http://www.sria.com.au/expertise/ten.pdf

For more indepth guides, look for the "Guide to Concrete for Housing" pdf and other free info at:
http://www.concrete.net.au/

and from the same site:
http://www.concrete.net.au/pdf/concretebasics.pdf

Explanation of latest build pics:
Laid sand bed, though not quite to Lou's recommended cover... half that(?). Definite improvement, especially in footings.
Next, laid under layer of membrane in footings. Let me rephrase that, laid an under-layer of membrane in footings :lol:
Then main layers, with plenty of overlap, and excess in footings for movement during the pour.
Laid out steel [2 whole sheets, and a strip in the middle, turned over :wink:], and conduits, ready for tomorrow:

Install chairs, ties, cut and secure conduits, extra gaffer for walls and a few holes caused by trying to get the steel in place :oops:

Bye for now :)

Geoff


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 Post subject:
PostPosted: Fri Sep 07, 2007 1:12 pm 
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Hi again, Forum-ers!

So... slab's in! :D

This week, after getting a few quotes, I hired a concrete contractor - good price, seemed to know what he was talking about, and not too pushy! :wink:

He suggested beforehand that I raise my chairs higher, and attach a foam joiner round the outside of the slab. I attached the foam to the perimeter, to slab height, as close as possible using my string and level; and doubled up the chairs, but I think still didn't go high enough to get the steel in the "top third" of the slab. Top...half...?

Anyway, the contractor was satisfied that the slab was "not going to break". That's some dry Aussie humour :lol: but I think he understood my "weight issues"...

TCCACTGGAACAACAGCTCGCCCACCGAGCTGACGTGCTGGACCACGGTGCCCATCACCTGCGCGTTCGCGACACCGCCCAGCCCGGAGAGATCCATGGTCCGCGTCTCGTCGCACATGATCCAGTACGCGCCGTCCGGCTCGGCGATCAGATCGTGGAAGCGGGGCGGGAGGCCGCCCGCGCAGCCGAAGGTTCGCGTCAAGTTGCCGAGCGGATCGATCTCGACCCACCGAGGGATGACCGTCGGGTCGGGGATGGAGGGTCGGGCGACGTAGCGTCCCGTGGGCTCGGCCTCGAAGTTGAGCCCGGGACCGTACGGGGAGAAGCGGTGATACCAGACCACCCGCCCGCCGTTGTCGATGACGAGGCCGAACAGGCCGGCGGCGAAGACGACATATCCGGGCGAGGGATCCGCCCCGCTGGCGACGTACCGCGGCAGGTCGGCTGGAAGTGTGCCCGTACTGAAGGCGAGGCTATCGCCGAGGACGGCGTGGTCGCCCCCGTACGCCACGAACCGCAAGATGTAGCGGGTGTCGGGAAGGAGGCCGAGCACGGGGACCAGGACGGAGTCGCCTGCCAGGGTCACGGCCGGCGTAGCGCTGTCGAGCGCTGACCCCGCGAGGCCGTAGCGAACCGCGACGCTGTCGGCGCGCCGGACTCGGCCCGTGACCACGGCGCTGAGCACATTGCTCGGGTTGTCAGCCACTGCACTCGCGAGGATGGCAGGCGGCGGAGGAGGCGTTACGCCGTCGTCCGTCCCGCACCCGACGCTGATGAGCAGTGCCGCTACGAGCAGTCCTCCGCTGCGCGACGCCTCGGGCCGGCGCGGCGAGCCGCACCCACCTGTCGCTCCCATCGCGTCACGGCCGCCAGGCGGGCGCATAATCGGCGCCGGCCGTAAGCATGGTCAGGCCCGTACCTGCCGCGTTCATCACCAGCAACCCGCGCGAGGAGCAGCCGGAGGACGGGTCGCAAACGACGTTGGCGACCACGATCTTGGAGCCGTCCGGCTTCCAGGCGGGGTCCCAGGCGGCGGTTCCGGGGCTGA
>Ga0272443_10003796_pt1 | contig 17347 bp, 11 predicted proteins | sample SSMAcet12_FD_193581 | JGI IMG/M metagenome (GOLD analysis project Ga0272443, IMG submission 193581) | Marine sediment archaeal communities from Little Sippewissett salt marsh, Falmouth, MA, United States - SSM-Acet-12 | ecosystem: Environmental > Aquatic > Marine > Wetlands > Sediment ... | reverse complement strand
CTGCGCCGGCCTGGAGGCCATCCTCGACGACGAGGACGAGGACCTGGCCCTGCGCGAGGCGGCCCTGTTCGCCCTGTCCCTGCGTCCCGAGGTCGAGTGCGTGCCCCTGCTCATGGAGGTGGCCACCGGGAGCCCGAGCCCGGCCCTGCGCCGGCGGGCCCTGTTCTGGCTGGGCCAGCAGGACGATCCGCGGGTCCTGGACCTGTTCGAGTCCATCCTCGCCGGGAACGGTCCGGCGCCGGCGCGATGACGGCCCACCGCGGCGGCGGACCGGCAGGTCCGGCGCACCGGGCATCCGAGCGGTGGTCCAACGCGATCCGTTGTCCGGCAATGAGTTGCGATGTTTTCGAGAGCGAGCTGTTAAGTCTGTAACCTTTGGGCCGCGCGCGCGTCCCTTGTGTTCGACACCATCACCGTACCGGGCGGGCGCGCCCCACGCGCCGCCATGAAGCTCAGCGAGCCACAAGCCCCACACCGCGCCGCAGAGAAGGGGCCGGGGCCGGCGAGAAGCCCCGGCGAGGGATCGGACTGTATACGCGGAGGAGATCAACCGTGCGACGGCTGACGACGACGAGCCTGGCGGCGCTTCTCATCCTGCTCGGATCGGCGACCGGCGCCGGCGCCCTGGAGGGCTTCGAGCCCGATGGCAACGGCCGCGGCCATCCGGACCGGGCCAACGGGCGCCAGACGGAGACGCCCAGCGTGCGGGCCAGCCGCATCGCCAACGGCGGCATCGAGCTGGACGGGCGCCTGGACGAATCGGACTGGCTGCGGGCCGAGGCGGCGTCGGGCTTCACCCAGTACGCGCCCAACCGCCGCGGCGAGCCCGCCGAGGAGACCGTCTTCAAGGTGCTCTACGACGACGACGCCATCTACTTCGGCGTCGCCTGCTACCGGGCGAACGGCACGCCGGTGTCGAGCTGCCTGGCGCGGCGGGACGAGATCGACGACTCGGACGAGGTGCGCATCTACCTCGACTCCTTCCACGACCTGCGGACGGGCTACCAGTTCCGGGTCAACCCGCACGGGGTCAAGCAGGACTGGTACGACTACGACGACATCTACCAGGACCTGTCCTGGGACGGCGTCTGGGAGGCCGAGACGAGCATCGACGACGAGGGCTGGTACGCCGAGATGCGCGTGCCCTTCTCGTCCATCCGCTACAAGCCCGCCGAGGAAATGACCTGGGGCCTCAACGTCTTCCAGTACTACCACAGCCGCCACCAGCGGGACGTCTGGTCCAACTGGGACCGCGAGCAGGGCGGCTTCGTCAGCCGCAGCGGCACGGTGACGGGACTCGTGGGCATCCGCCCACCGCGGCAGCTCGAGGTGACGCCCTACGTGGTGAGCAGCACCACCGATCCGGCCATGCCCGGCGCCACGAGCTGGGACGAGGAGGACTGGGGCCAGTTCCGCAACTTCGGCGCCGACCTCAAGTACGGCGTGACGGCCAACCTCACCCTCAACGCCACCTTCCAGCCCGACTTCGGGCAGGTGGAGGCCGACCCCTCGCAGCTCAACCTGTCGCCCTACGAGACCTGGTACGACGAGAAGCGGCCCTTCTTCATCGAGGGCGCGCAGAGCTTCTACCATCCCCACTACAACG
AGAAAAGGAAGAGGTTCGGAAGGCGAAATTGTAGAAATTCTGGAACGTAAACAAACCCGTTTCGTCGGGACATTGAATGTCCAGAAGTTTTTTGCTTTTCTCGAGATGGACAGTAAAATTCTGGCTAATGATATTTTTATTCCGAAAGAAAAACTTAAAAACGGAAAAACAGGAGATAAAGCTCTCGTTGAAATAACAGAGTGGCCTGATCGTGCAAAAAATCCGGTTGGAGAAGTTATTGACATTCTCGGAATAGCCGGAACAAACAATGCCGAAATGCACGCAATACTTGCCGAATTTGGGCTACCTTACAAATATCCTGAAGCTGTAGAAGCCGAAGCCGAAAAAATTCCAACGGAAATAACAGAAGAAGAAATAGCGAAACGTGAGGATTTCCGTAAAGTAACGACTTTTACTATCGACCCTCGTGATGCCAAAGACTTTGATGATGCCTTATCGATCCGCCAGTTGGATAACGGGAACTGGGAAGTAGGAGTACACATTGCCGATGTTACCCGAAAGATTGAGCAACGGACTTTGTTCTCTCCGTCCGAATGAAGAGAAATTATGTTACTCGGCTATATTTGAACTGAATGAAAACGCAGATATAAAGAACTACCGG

So, day of the pour, straight from a nightshift at my "real job" (well, I did stop to eat breakfast and check in on the forum :D ), did some final gaffer-taping, some formwork attached in the doorway, the concreter and one labourer arrive and set up, and we wait...

Firstly, for the pumping contractor to arrive and set up 10m of piping to come through the indoor carpark area from the rear lane. Then the call is made for 4 cubic meters of concrete, and we wait some more :roll: ...

Concrete arrives and it's all go, until it starts to look like 4m is not going to make it!!! The guys re-checked their (laser) levels and "stretched" the concrete as much possible, but in the end had to call for another 0.5m, and wait :roll: :roll:

It could have been that they were laying the concrete too thick, or the supplier "ripped us off", or the calculations (on my uneven site :oops:) were out - all these theories were thrown around :lol: but it was probably a combination of all of the above....

Anyway, a nice looking slab in the end. Finished with a ~130mm (5") step in the doorway; went well over my foam joiner; lost plenty of headroom, etc. more than I'd hoped, but... "I'll work with it."

I'll go back and have a look at exactly what I've got tomorrow, and take more photos, I promise! No arty shots like Lou's, though, sorry! [I used to think it was my camera, until my sister took some fantastic pics with it last year - I'm definitely doing something wrong! :lol: ].

These pics should give an idea of the steel, chairs, and conduit set-up:

A conduit from the west wall for power and phone, and north and south for monitor outputs.

[eventually saw the wisdom in John's words :wink: and will simply go through the booth wall with cabling, I'm thinking a custom plate each side of the wall...? Right, hope you guys can help with that later :) ]

and the concreters taped some extra plastic to the walls for splashing. And a shot of the slab at the end of the (very long!) day. Oh yeah, and I went home, slept 2 hours, and went back to my "real job" :!:

Bye for now! :)

Geoff